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New Jersey Reports Finds 125K Chronically Absent Students

September 11, 2015

An analysis of absenteeism in New Jersey found that more than 125,000 students from kindergarten through 12th grade missed 10 percent or more of the 2013-14 school year, and much of the problem was concentrated in 177 of the state’s school districts.

Advocates for Children of New Jersey (ACNJ) effectively mapped the state’s attendance gaps in  Showing Up Matters: The State of Chronic Absenteeism in New Jersey. The state requires school districts to track chronic absence, defined as missing 10 percent or more of the school year for any reason — excused or unexcused. With support from the Annie E. Casey Foundation, ACNJ analyzed the state Department of Education data.

The results reflected many of the findings of our national study, Mapping the Early Attendance Gap. The New Jersey analysis shows:

  • Chronic absenteeism starts early with 12 percent of the state’s kindergartners missing too much school. That compares to 11 percent of 9th graders and 12 percent of 10th graders.
  • Children from low-income families are more likely to be chronically absent. Nearly 15 percent of these students missed too much school, while the statewide average was 10 percent. Nearly 28 percent of homeless children were chronically absent.
  • Children of color are more likely than peers to miss 10 percent or more of the school year. About 15 percent of black students and 12 percent of Hispanic students were chronically absent, compared to 8.3 percent of their white counterparts. Still. white kids constituted the largest number of chronically absent students
  • Students with disabilities had  rates of chronic absence: 15 percent compared to the statewide average of 10 percent.

“No matter the age, when students are missing too much school, their chances of academic success are dramatically reduced,” said Cecilia Zalkind, Executive Director of ACNJ, a statewide child advocacy organization said in a news release Thursday. “Schools must take the proven steps that improve attendance.”

Beyond the who and when of chronic absence, the New Jersey report looks at where the problem is concentrated. It also provides county-by-county breakdowns.

We’re excited about this report, because it shows what can happen when a state begins monitoring chronic absence. New Jersey added the metric to its accountability system under its No Child Left Behind waiver. This reports helps the state, as well as schools and districts, put the numbers in context and direct resources to the students who need the most support.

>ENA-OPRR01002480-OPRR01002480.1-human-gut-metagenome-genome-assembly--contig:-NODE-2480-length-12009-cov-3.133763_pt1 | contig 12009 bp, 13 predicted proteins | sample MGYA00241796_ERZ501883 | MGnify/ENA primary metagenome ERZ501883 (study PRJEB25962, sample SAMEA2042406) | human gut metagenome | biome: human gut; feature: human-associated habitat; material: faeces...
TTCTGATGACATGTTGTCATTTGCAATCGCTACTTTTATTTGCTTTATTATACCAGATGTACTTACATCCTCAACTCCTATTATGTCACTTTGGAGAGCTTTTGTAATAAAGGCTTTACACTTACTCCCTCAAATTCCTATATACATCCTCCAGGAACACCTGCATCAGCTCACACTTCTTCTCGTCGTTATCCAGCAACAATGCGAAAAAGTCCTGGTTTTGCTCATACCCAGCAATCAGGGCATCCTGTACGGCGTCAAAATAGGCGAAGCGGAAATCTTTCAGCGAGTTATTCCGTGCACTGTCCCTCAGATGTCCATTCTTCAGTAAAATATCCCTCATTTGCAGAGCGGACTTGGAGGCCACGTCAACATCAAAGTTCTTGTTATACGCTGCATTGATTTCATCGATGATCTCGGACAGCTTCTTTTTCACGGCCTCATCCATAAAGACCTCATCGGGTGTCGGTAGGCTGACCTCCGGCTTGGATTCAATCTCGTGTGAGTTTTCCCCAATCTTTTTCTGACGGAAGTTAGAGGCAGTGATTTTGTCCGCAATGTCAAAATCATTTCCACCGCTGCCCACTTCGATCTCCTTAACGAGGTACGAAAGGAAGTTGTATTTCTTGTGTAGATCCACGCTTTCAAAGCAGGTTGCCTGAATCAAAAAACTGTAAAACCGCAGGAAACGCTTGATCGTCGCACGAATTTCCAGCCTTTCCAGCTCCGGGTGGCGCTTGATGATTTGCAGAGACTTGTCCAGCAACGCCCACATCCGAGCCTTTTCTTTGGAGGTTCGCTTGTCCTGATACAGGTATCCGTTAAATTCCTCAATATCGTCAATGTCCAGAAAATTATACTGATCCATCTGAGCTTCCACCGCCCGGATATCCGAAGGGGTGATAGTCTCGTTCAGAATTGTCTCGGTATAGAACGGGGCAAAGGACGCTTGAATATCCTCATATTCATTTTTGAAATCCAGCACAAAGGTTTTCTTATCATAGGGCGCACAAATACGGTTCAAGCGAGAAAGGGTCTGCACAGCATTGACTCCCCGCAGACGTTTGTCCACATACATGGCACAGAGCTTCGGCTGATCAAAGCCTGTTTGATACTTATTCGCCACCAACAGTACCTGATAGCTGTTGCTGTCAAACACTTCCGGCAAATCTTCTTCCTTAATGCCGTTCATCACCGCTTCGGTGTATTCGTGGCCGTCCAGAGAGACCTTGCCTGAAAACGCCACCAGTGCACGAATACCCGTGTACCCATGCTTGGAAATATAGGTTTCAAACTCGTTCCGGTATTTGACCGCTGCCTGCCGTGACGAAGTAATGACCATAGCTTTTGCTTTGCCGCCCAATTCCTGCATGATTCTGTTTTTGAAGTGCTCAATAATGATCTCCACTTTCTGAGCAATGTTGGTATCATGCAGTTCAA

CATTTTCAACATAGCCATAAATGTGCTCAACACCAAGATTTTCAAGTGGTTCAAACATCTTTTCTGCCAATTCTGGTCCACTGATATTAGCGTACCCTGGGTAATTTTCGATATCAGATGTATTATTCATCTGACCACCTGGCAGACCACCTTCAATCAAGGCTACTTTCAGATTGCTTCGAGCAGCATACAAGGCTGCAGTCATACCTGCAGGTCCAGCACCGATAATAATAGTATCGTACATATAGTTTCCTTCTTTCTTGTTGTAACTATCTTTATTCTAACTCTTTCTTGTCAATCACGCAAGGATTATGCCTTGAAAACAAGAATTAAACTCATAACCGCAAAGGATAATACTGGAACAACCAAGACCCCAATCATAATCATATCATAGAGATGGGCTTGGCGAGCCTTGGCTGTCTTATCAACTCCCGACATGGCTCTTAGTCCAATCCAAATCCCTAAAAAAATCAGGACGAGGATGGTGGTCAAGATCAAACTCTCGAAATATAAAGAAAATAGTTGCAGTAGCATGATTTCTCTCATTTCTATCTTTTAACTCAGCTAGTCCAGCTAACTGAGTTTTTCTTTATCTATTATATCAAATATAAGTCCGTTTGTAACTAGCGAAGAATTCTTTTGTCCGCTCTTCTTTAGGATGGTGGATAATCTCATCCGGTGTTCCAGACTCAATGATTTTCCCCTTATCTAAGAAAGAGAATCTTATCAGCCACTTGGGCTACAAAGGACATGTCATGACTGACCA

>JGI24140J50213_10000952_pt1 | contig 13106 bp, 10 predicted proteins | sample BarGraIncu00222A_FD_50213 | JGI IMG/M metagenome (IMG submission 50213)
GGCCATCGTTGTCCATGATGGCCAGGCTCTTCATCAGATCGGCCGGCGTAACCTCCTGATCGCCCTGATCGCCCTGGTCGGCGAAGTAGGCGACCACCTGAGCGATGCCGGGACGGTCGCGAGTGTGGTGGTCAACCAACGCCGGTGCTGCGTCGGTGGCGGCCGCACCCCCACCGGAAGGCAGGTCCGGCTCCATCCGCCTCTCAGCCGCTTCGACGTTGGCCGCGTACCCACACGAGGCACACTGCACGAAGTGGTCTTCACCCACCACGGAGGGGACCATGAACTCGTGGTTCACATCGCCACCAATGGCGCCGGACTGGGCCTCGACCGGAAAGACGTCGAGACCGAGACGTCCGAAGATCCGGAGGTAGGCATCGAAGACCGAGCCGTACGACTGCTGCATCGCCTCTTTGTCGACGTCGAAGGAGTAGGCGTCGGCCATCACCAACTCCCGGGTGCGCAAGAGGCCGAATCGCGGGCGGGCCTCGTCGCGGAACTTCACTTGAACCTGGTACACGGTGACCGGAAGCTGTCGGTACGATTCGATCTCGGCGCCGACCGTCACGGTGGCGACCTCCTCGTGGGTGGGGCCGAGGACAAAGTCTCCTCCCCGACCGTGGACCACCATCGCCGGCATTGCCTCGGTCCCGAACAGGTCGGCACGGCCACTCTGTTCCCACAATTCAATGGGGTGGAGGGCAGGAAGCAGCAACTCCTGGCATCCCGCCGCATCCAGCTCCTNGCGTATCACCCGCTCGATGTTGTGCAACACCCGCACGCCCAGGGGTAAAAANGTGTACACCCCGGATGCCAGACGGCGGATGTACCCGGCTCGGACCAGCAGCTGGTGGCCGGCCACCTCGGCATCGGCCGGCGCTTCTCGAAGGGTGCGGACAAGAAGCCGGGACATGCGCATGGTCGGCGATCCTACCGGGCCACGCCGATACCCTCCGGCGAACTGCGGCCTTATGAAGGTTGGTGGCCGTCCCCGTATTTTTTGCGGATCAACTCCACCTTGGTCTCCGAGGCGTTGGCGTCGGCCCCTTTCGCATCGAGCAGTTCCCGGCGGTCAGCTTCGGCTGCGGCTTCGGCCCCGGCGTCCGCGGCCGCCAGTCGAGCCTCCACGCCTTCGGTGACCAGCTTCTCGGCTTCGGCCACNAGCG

We also appreciate the attention paid to the importance of taking a comprehensive solution. The report explains “Children’s school attendance is linked to how their environments — families, school and  community — address their needs. Although parents are responsible for making sure their children attend school every day, schools must be mindful of the challenges that barriers to that end. This is particularly true for students living in poverty. Improving chronic absenteeism must be a team effort, which includes school leaders, teachers and parents. Each can play an important role in making a difference in making a difference in students’ overall school success.”

Already, New Jersey schools along with community partners have started to use the data to turn around attendance. The press release describes two examples:

Already, schools have started to use the data to turn around attendance. The press release describes two examples:

In Paterson, School 5, a K­6 school with more than 95 percent of its students considered “economically disadvantaged,” embraced the opportunity to improve attendance of implementing many of these best practices, such as contacting each family after an absence. Under Sandra Diodonet, School 5’s former principal, leadership, chronic absenteeism declined from 152 students in the 2012­-2013 school year to just 36 in the following year—a 76 percent decrease.

Similarly, former Superintendent Lynda Anderson­-Towns of Woodbine School district began educating faculty and parents on the importance of coming to school with big banners displayed in Spanish and English highlighting the importance for students to come to school every day. The message is repeated throughout the year in school newsletters, parent meetings and other communications. After implementing best practices, in 2013­-2014 school years, there were only three chronically absent children out of 85 K-­12 students.

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